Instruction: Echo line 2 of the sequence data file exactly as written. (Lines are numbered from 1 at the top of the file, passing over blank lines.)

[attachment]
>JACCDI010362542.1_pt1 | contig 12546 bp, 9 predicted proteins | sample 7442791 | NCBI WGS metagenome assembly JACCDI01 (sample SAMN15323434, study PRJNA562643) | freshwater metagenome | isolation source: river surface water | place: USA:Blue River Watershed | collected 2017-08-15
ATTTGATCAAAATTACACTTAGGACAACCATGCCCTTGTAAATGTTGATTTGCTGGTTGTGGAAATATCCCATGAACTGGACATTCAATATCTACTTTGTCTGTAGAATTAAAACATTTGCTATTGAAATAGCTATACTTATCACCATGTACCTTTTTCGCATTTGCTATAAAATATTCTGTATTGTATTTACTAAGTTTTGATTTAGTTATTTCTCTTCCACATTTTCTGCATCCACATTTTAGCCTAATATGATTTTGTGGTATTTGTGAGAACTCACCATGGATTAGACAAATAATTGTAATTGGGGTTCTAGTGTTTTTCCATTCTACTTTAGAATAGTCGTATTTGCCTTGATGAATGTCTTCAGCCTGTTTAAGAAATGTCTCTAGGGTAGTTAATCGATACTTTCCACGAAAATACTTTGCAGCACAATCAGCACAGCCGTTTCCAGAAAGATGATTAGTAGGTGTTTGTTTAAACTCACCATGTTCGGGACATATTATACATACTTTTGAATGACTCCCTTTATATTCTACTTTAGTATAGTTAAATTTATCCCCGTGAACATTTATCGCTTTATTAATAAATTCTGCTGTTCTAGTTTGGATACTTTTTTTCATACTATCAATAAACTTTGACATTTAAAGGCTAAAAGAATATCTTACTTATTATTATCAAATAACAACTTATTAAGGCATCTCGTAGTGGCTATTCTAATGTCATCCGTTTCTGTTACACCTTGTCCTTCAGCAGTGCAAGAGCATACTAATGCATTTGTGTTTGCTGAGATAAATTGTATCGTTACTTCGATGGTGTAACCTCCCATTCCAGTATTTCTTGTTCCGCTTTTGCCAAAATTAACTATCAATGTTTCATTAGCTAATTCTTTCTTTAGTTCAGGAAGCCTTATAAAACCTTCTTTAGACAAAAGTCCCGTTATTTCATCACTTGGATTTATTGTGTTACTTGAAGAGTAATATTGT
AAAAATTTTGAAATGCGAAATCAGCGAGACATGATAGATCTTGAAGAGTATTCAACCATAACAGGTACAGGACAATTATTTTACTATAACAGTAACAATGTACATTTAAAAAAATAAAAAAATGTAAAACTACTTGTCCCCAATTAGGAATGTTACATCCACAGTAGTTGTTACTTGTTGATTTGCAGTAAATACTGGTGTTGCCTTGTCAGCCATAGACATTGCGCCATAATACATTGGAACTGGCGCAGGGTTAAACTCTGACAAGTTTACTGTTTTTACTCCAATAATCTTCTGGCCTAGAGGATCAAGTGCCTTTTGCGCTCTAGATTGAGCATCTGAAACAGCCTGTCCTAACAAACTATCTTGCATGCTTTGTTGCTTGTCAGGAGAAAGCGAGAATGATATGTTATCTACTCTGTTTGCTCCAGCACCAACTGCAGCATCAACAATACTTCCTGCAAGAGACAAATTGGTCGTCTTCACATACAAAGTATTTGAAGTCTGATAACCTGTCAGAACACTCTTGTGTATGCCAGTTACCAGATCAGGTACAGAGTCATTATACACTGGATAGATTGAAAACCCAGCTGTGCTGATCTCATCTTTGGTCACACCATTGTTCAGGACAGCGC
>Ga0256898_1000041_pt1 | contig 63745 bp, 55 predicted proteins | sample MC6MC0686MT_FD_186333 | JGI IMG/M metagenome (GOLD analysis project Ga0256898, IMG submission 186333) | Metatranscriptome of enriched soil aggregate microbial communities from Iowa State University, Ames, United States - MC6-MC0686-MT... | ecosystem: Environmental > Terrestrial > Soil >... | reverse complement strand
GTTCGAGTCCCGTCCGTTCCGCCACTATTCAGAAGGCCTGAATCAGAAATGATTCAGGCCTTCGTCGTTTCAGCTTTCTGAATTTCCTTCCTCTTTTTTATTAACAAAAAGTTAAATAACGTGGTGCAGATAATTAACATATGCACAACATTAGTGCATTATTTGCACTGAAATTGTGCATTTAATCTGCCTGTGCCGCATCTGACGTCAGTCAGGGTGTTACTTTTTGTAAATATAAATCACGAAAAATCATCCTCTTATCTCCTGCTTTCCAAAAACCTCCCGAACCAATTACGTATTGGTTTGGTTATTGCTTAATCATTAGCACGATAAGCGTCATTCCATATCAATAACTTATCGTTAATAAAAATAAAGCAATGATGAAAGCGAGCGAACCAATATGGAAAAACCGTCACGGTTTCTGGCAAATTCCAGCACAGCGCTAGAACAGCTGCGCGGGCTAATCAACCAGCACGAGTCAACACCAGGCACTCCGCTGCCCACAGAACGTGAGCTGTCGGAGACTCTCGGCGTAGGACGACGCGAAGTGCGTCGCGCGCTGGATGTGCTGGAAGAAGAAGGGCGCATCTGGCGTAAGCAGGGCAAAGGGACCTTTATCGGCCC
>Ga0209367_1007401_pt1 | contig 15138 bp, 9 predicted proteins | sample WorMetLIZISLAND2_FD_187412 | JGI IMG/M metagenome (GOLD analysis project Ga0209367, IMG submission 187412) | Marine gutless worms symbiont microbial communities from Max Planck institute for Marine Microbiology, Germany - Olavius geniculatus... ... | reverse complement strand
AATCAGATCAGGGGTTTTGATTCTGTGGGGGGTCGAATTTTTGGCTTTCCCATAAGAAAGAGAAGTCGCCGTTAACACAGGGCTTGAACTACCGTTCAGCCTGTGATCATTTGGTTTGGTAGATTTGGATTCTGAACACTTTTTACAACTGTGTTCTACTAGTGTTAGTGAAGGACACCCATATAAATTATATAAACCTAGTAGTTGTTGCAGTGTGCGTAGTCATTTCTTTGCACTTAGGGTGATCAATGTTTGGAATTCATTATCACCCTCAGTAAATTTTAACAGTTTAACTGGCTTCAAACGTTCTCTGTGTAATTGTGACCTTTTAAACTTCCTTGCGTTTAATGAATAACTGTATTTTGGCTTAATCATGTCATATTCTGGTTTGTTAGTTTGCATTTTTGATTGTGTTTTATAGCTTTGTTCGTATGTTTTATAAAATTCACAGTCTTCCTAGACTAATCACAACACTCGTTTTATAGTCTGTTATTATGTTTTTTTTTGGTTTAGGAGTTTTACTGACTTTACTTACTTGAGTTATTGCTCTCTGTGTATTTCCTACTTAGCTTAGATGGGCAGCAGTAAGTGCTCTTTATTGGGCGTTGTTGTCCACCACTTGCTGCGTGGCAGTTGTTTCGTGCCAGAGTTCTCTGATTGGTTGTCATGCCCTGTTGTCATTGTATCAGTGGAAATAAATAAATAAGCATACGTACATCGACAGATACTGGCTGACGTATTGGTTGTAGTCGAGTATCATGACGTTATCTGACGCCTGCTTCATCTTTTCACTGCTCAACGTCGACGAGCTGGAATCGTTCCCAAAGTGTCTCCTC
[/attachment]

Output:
ATTTGATCAAAATTACACTTAGGACAACCATGCCCTTGTAAATGTTGATTTGCTGGTTGTGGAAATATCCCATGAACTGGACATTCAATATCTACTTTGTCTGTAGAATTAAAACATTTGCTATTGAAATAGCTATACTTATCACCATGTACCTTTTTCGCATTTGCTATAAAATATTCTGTATTGTATTTACTAAGTTTTGATTTAGTTATTTCTCTTCCACATTTTCTGCATCCACATTTTAGCCTAATATGATTTTGTGGTATTTGTGAGAACTCACCATGGATTAGACAAATAATTGTAATTGGGGTTCTAGTGTTTTTCCATTCTACTTTAGAATAGTCGTATTTGCCTTGATGAATGTCTTCAGCCTGTTTAAGAAATGTCTCTAGGGTAGTTAATCGATACTTTCCACGAAAATACTTTGCAGCACAATCAGCACAGCCGTTTCCAGAAAGATGATTAGTAGGTGTTTGTTTAAACTCACCATGTTCGGGACATATTATACATACTTTTGAATGACTCCCTTTATATTCTACTTTAGTATAGTTAAATTTATCCCCGTGAACATTTATCGCTTTATTAATAAATTCTGCTGTTCTAGTTTGGATACTTTTTTTCATACTATCAATAAACTTTGACATTTAAAGGCTAAAAGAATATCTTACTTATTATTATCAAATAACAACTTATTAAGGCATCTCGTAGTGGCTATTCTAATGTCATCCGTTTCTGTTACACCTTGTCCTTCAGCAGTGCAAGAGCATACTAATGCATTTGTGTTTGCTGAGATAAATTGTATCGTTACTTCGATGGTGTAACCTCCCATTCCAGTATTTCTTGTTCCGCTTTTGCCAAAATTAACTATCAATGTTTCATTAGCTAATTCTTTCTTTAGTTCAGGAAGCCTTATAAAACCTTCTTTAGACAAAAGTCCCGTTATTTCATCACTTGGATTTATTGTGTTACTTGAAGAGTAATATTGT